"Mr. Cummins, you know that project we started three minutes ago and are supposed to work on the rest of the week?"
Everyone needs more activities in their reserve. Students reassemble the scrambled image using the grid. Scrambled grids ensure that student's attention is focused on what they are doing and not distracted by the overall image.
The grid drawing technique is a time-tested method of drawing used historically by the likes of Leonardo DaVinci and Albrecht Dürer. In traditional grid drawing, an artist constructs a grid over their source image and a proportionately identical one on their target surface. This serves three purposes: (1) A complex image is reduced to a series of simplified parts. (2) The grid itself serves to keep the drawing in correct proportion by using coordinates to properly locate aspects of the image. (3) Finally, when one truly focuses on one square at a time, the left-brain's interpretation of the overall subject matter is less likely to interfere with the right-brain's execution of the task.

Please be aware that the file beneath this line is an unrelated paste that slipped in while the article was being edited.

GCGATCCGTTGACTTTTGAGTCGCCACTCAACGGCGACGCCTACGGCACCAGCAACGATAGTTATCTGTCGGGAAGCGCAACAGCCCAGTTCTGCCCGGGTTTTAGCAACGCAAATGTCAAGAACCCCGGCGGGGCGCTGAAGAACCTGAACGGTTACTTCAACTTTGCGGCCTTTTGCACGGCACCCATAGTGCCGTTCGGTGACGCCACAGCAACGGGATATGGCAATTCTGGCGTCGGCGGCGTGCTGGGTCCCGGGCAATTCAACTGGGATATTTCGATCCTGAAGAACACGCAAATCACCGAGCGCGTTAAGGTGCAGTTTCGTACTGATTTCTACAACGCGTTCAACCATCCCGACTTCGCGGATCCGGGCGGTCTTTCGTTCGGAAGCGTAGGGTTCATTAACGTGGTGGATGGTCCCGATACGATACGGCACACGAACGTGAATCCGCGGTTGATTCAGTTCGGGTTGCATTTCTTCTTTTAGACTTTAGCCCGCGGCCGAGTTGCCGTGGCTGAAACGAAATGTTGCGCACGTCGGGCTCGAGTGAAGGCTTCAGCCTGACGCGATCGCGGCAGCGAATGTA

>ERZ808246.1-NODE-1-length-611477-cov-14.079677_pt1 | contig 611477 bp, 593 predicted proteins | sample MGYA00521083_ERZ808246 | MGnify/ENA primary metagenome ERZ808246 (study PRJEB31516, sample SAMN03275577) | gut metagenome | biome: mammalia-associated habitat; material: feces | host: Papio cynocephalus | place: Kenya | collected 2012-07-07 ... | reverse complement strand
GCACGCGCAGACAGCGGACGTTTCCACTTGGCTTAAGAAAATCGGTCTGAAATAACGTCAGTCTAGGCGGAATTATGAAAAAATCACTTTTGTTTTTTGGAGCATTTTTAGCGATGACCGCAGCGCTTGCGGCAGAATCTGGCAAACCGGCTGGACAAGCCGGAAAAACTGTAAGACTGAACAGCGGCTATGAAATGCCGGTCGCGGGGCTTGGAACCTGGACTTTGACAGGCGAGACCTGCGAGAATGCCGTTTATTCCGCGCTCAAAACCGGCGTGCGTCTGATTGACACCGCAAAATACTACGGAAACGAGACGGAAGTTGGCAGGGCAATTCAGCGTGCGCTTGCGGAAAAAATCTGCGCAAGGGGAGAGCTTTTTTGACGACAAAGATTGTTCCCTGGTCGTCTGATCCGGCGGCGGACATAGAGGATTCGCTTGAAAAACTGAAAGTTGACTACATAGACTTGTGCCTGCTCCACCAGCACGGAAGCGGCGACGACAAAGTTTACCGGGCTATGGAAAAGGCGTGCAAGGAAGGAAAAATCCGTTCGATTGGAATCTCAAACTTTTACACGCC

As a right-brained drawing technique, mystery grids are particularly suited to addressing left-mode issues. The original image is intentionally scrambled to deny the left-brain access and facilitate a shift to a more beneficial mode of mental processing.
Grid drawing isn't exclusive to art class. The technique is very effective at teaching itself. The process addresses certain math concepts and the variety of subject matter can relate to other areas. This activity also transcends language barriers. I have found that non-english speaking students can discern the method and get to work right away.
My Mystery Grids are also available in bundles!
If you'd like to introduce grid drawing as a new concept to your students, you may find my introductory series beneficial.
© Scott Cummins
Cross curricular with math. PDF format.